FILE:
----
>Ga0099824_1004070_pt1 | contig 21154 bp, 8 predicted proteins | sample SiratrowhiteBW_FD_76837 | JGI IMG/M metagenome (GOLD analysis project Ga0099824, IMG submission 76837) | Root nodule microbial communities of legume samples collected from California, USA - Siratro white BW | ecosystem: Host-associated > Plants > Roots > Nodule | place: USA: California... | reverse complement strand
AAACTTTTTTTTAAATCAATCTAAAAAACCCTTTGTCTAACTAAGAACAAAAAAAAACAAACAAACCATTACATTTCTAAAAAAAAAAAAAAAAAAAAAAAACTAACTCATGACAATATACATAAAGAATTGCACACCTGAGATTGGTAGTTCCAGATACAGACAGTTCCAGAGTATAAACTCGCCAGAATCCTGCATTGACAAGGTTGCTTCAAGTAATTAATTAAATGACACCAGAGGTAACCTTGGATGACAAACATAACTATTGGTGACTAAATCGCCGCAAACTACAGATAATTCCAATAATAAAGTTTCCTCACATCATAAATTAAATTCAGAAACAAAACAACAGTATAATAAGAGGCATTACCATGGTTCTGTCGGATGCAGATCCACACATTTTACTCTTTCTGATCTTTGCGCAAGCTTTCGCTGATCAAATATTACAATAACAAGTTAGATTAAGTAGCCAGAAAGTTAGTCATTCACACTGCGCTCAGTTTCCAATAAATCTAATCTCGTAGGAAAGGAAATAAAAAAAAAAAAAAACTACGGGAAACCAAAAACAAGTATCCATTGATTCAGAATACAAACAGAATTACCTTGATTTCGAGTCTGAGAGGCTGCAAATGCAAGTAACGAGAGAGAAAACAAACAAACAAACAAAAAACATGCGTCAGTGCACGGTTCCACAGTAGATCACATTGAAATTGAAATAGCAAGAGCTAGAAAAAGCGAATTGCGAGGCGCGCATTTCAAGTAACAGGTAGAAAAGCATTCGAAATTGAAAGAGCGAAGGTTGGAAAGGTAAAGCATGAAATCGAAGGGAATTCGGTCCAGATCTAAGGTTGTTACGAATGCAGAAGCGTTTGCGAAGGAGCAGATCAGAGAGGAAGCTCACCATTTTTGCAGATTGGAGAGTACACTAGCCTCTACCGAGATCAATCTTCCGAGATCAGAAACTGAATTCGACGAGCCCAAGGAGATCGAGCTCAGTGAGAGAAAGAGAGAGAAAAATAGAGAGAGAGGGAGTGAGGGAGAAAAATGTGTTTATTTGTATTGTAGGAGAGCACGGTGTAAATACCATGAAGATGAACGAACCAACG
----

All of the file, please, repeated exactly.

>Ga0099824_1004070_pt1 | contig 21154 bp, 8 predicted proteins | sample SiratrowhiteBW_FD_76837 | JGI IMG/M metagenome (GOLD analysis project Ga0099824, IMG submission 76837) | Root nodule microbial communities of legume samples collected from California, USA - Siratro white BW | ecosystem: Host-associated > Plants > Roots > Nodule | place: USA: California... | reverse complement strand
AAACTTTTTTTTAAATCAATCTAAAAAACCCTTTGTCTAACTAAGAACAAAAAAAAACAAACAAACCATTACATTTCTAAAAAAAAAAAAAAAAAAAAAAAACTAACTCATGACAATATACATAAAGAATTGCACACCTGAGATTGGTAGTTCCAGATACAGACAGTTCCAGAGTATAAACTCGCCAGAATCCTGCATTGACAAGGTTGCTTCAAGTAATTAATTAAATGACACCAGAGGTAACCTTGGATGACAAACATAACTATTGGTGACTAAATCGCCGCAAACTACAGATAATTCCAATAATAAAGTTTCCTCACATCATAAATTAAATTCAGAAACAAAACAACAGTATAATAAGAGGCATTACCATGGTTCTGTCGGATGCAGATCCACACATTTTACTCTTTCTGATCTTTGCGCAAGCTTTCGCTGATCAAATATTACAATAACAAGTTAGATTAAGTAGCCAGAAAGTTAGTCATTCACACTGCGCTCAGTTTCCAATAAATCTAATCTCGTAGGAAAGGAAATAAAAAAAAAAAAAAACTACGGGAAACCAAAAACAAGTATCCATTGATTCAGAATACAAACAGAATTACCTTGATTTCGAGTCTGAGAGGCTGCAAATGCAAGTAACGAGAGAGAAAACAAACAAACAAACAAAAAACATGCGTCAGTGCACGGTTCCACAGTAGATCACATTGAAATTGAAATAGCAAGAGCTAGAAAAAGCGAATTGCGAGGCGCGCATTTCAAGTAACAGGTAGAAAAGCATTCGAAATTGAAAGAGCGAAGGTTGGAAAGGTAAAGCATGAAATCGAAGGGAATTCGGTCCAGATCTAAGGTTGTTACGAATGCAGAAGCGTTTGCGAAGGAGCAGATCAGAGAGGAAGCTCACCATTTTTGCAGATTGGAGAGTACACTAGCCTCTACCGAGATCAATCTTCCGAGATCAGAAACTGAATTCGACGAGCCCAAGGAGATCGAGCTCAGTGAGAGAAAGAGAGAGAAAAATAGAGAGAGAGGGAGTGAGGGAGAAAAATGTGTTTATTTGTATTGTAGGAGAGCACGGTGTAAATACCATGAAGATGAACGAACCAACG